Next of Kin: The Family in Chicano/a Cultural Politics (Duke University Press; available in hard cover and paperback). From the publisher:

As both an idea and an institution, the family has been at the heart of Chicano/a cultural politics since the Mexican American civil rights movement emerged in the late 1960s. In Next of Kin, Richard T. Rodríguez explores the competing notions of la familia found in movement-inspired literature, film, video, music, painting, and other forms of cultural expression created by Chicano men. Drawing on cultural studies and feminist and queer theory, he examines representations of the family that reflect and support a patriarchal, heteronormative nationalism as well as those that reconfigure kinship to encompass alternative forms of belonging. Describing how la familia came to be adopted as an organizing strategy for communitarian politics, Rodríguez looks at foundational texts including Rodolfo Gonzales's well-known poem "I Am Joaquín," the Chicano Liberation Youth Conference's manifesto El Plan Espiritual de Aztlán, and José Armas's La Familia de La Raza. Rodríguez analyzes representations of the family in the films I Am Joaquín, Yo Soy Chicano, and Chicana; the Los Angeles public affairs television series ¡Ahora!; the experimental videos of the artist-activist Harry Gamboa Jr.; and the work of hip-hop artists such as Kid Frost and Chicano Brotherhood. He reflects on homophobia in Chicano nationalist thought, and examines how Chicano gay men have responded to it in works including Al Lujan's video S&M in the Hood, the paintings of Eugene Rodríguez, and a poem by the late activist Rodrigo Reyes. Next of Kin is both a wide-ranging assessment of la familia's symbolic power and a hopeful call for a more inclusive cultural politics.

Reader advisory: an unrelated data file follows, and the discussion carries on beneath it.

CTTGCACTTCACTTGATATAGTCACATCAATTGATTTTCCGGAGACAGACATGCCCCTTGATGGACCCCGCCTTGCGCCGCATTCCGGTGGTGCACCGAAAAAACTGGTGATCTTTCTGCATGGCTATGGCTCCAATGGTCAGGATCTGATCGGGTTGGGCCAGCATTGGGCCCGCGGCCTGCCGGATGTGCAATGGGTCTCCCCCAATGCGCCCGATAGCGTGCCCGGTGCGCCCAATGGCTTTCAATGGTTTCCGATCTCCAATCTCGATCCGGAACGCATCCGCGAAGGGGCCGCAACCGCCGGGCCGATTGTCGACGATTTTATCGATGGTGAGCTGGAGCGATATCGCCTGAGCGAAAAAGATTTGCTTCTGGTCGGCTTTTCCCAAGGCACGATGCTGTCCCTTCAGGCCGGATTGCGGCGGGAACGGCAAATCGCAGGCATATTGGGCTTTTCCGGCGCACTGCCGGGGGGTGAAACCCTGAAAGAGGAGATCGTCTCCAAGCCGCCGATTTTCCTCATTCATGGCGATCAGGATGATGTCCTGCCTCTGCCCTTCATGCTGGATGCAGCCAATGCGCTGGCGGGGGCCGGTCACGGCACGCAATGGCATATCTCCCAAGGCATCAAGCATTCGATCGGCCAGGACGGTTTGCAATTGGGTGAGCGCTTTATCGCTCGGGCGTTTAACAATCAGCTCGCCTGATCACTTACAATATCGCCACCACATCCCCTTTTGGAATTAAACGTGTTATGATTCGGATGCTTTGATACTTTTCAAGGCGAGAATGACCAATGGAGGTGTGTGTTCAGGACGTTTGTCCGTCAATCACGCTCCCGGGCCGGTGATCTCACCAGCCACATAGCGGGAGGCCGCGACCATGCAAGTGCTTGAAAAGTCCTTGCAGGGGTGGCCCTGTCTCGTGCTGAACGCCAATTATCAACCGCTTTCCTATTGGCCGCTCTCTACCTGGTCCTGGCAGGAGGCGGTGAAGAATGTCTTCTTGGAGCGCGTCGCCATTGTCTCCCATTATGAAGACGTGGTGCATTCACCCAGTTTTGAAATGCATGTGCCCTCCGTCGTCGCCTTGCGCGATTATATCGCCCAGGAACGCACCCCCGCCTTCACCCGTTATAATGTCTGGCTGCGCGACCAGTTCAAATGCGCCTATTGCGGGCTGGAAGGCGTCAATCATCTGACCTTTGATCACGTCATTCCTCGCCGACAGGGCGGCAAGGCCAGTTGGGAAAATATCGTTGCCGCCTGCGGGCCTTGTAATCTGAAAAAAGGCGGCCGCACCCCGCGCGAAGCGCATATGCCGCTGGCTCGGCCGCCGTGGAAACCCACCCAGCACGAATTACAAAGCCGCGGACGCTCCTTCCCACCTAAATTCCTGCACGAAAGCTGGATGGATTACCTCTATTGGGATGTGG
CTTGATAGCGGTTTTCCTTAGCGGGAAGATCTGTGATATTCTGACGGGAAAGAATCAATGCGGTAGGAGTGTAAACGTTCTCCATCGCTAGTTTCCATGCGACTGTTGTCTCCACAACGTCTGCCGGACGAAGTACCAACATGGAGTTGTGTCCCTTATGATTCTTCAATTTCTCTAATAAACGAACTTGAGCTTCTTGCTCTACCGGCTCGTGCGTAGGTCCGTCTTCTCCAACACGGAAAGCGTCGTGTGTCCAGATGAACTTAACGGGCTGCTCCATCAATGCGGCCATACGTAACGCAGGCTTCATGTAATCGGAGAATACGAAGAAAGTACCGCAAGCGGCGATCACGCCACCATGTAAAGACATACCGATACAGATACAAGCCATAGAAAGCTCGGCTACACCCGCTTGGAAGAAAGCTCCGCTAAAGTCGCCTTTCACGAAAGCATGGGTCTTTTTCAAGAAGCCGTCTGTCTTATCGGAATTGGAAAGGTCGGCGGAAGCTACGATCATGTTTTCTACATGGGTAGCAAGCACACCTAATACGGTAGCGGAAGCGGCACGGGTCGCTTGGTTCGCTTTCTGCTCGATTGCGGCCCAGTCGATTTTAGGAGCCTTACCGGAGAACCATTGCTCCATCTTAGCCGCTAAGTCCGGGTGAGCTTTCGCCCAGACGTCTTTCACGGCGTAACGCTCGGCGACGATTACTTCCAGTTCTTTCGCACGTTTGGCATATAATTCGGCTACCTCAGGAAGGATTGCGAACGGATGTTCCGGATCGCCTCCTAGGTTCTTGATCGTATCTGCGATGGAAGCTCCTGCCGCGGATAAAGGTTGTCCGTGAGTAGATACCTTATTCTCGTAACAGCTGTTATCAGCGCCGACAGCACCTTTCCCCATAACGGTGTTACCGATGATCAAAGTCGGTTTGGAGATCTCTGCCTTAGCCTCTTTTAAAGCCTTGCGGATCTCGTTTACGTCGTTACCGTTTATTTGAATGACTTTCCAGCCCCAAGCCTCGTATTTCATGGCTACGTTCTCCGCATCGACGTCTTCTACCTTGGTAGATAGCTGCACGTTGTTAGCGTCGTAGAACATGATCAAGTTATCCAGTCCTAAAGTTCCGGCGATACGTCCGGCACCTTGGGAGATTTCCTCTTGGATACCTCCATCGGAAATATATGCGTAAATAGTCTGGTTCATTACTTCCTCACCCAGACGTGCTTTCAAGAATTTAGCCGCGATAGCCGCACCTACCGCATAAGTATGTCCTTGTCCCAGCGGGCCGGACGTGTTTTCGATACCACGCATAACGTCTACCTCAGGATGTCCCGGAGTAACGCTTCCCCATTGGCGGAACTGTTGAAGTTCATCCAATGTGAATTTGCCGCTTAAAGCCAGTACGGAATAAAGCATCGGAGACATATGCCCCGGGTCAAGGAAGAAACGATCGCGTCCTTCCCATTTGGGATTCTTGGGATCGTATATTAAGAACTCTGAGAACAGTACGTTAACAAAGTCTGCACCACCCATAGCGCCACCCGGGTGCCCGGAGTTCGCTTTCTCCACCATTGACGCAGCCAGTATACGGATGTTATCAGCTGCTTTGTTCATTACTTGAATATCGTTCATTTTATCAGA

Rigoberto González, an award-winning writer living in New York City, reviews Benjamin Alire Sáenz’s new novel, Last Night I Sang to the Monster (Cinco Puntos Press, $19.95 hardcover). González calls it “Sáenz's most devastating and exquisite novel to date” and the “must-read novel of the year.”

◙ Over at the Los Angeles Times, various writers preview literary events, trends and “happenings.” For her part, the indefatigable Carolyn Kellogg makes note of the upcoming 23rd Guadalajara International Book Fair which will be held from November 28 to December 6. Kellogg reports:

Hosted at the University of Guadalajara, the fair honors a particular place each year with a presentation of its literary culture. Typically, the invitation is extended to a nation, such as Colombia or Italy; L.A. is the first city to be chosen.

The Los Angeles Department of Cultural Affairs is organizing the exchange with the help of a grant from the National Endowment for the Arts. From Nov. 28 to Dec. 6, four dozen authors will appear.... Salvador Plascencia, born and raised in Guadalajara, will be interviewed by Rubén Martínez on a panel titled "Local Boy Makes Good."

◙ That’s all for now. So, in the meantime, enjoy the intervening posts from mis compadres y comadres here on La Bloga. And remember: ¡Lea un libro!


Viva Liz Vega! said...

Very useful links. Thanx!

William A. Nericcio said...

gracias for the love! abrazos, memo!